Does a “timeless” camera truly exist?
I’ve seen it all.
As of writing this (in Kyoto in 2017) I am no longer the doe-eyed 22 year old, who first stared traveling the world (I first went to Tokyo in 2011). I’ve learned a lot the last 6 years.
I remember when the Leica M9 was all the rage in 2011. This hyper mania for the “full frame” was in full effect.
Now, the M9 seems like an odd antique… the M10 has taken all the attention. But to be frank, after the last 7 years… there hasn’t been that much of a change. The M10 is slimmer (good thing), has an ISO dial (cool, but more gimmicky), and has better image quality (I actually still prefer the CCD sensor of M9 over the CMOS sensor of M240 and M10).
Anyways, this is not meant to disparage any cameras. But, it is to say… none of these digital cameras are timeless. Never buy into the hype, of some revolutionary new camera, until you wait a few years.
All digital cameras will quickly get outdated.
I remember when the Fujifilm x100 first came out. Now there has been many iterations, and the older models are quickly outdated.
Same goes for the Fuji x-pro and x-t models. Quickly outdated.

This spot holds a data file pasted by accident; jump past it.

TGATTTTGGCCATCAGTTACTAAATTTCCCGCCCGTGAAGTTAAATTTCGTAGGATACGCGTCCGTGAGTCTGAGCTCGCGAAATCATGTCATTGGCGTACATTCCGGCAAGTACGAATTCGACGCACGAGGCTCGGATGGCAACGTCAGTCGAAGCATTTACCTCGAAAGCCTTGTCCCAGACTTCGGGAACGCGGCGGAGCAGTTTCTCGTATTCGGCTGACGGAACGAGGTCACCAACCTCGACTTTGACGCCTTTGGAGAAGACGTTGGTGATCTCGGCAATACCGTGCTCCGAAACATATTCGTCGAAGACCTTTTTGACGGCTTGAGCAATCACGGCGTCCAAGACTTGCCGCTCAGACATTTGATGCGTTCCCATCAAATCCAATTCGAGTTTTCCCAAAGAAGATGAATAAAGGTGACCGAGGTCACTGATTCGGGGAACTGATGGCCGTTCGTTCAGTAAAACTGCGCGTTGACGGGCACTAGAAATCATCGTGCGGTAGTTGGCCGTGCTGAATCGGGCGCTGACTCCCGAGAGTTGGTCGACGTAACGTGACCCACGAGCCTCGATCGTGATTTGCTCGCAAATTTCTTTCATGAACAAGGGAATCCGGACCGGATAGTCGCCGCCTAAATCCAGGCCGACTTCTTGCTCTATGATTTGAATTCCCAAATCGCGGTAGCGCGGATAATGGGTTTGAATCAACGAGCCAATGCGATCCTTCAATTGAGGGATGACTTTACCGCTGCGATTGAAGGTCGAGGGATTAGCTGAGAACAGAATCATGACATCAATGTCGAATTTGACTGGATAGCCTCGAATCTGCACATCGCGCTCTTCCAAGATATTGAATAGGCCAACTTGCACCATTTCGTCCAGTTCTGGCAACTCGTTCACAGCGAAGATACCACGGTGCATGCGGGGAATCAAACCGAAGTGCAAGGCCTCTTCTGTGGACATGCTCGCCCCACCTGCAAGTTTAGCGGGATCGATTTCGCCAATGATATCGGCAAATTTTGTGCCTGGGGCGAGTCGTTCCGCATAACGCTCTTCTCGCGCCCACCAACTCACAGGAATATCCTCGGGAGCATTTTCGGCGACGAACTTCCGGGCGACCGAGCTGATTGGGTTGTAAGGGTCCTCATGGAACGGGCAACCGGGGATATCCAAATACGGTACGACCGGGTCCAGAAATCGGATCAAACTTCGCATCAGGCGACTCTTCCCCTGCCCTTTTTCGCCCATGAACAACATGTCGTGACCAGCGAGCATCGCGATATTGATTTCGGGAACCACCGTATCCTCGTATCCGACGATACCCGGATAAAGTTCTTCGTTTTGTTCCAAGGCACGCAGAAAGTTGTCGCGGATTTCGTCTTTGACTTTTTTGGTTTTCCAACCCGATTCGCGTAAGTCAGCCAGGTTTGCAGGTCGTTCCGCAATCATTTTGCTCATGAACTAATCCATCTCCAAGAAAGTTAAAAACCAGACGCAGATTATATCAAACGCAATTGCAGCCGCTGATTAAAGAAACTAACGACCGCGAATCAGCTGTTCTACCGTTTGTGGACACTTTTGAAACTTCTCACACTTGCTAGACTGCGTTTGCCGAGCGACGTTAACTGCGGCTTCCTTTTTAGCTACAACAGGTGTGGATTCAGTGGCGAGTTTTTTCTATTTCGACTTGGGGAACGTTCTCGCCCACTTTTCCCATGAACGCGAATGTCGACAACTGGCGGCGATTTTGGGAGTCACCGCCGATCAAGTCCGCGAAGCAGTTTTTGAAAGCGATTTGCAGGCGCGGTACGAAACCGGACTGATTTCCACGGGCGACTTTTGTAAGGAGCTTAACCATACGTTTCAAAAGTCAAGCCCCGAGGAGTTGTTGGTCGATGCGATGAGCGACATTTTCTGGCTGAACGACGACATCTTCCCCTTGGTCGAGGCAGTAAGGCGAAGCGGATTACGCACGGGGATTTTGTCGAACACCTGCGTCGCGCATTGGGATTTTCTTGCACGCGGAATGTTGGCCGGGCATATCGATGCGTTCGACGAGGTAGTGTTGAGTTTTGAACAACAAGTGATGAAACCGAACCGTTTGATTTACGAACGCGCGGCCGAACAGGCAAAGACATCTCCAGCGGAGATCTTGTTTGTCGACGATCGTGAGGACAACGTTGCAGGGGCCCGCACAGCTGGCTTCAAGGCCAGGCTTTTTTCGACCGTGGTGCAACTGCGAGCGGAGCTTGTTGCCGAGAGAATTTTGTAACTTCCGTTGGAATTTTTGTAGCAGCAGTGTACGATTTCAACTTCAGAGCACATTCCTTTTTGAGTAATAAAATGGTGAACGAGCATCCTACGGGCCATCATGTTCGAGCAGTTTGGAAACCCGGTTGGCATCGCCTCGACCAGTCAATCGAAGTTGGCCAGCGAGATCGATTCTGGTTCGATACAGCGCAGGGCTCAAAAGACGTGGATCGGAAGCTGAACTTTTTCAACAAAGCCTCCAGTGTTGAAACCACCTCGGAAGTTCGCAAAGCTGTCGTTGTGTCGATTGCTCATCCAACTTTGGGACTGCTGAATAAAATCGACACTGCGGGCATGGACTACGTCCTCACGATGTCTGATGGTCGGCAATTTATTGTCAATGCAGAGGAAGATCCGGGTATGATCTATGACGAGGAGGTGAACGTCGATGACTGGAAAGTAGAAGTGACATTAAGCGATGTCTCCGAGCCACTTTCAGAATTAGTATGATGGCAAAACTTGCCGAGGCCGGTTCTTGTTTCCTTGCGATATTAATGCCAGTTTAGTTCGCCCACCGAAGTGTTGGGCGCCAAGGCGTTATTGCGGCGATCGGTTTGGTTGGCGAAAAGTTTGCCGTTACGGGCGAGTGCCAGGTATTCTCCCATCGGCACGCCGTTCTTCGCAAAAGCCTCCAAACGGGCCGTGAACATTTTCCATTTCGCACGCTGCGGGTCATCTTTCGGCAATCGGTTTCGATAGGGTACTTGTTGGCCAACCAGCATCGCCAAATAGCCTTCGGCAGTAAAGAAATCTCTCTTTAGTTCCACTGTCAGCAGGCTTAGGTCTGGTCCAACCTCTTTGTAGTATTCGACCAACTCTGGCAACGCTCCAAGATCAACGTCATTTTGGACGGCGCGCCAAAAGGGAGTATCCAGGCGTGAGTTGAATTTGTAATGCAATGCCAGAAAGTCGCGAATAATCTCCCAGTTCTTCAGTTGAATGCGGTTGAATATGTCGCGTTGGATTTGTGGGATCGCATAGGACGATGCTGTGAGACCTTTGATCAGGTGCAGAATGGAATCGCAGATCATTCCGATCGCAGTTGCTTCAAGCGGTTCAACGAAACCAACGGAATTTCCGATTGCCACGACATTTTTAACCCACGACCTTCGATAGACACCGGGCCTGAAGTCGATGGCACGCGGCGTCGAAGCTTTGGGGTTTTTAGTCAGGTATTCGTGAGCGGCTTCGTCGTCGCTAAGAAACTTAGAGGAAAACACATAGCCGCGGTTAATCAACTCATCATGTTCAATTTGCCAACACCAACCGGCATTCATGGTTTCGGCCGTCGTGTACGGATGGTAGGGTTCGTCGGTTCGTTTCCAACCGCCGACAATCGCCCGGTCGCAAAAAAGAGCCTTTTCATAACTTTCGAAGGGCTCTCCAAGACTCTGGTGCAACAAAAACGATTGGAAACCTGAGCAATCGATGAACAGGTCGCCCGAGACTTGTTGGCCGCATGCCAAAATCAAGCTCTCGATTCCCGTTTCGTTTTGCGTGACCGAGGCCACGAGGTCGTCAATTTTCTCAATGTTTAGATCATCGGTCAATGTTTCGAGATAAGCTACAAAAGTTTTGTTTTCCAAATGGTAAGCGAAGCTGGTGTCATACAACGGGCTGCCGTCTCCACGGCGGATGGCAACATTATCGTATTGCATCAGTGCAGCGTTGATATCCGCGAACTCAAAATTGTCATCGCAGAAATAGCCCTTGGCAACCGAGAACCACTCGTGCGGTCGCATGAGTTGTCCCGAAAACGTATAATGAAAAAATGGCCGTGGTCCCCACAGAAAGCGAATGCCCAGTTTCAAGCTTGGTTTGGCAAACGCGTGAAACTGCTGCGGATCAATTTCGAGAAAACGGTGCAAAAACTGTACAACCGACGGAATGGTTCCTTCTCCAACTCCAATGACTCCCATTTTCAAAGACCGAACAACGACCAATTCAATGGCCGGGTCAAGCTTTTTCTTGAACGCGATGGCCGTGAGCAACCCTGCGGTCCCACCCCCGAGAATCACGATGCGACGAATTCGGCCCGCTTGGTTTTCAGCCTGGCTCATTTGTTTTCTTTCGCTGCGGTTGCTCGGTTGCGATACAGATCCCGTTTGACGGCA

The same for all Sony A7 series cameras, it seems there is a new version every 6 months or so.
HAPPINESS IS MAKING MORE PHOTOS!
The problem with all this camera mania is this：
We always make excuses about our cameras, instead of CREATING IMAGES with the cameras we already have. Therefore, we feel DISCOURAGED because we don’t have the latest, best camera.
For example, when I had a Canon 350D, I always felt like I “needed” a full-frame Canon 5D to “unlock my creative potential”. I took $1200 from a college loan, and bought one. It was a great camera, but to be honest… I wasn’t really any more “inspired” nor “creative” with a full frame camera.
The same when I got the Leica M9. It was a great camera, but I want any more motivated to shoot more. Even after a while, the M9 was a hassle to carry with me on a daily basis… even compared to the Canon 5D.
Fast forward, I’m currently shooting with a digital RICOH GR II, and it is starting to annoy me a bit with the slowness. But, I know it is a great camera… because it is small, easy to shoot with, and has encouraged me to shoot more (because it is a simple to use, point and shoot camera).
I realized this：
True joy and happiness in photography is CREATING MORE PHOTOS.
Anything that encourages you to CREATE MORE ART is a good thing (like listening to music, walking, collaborating with other artists, finding inspiration in the artwork of others, etc).
No such thing as a vintage digital camera
Taking it back to the idea of a timeless camera.
Bellamy Hunt (Japan Camera Hunter) told it best：
There is no such thing as an ”vintage” or “classic” digital camera.
Why? No digital camera increases in value as time advances. All digital technology (including phones, gadgets, devices, electric cars, digital cameras, tablets, laptops) will decrease in value and utility as time goes on.
Therefore, to feel less stress and choice anxiety when shooting, to use a film camera is good… because you already know that it is “outdated” and won’t change. And you can no longer blame your equipment, only yourself.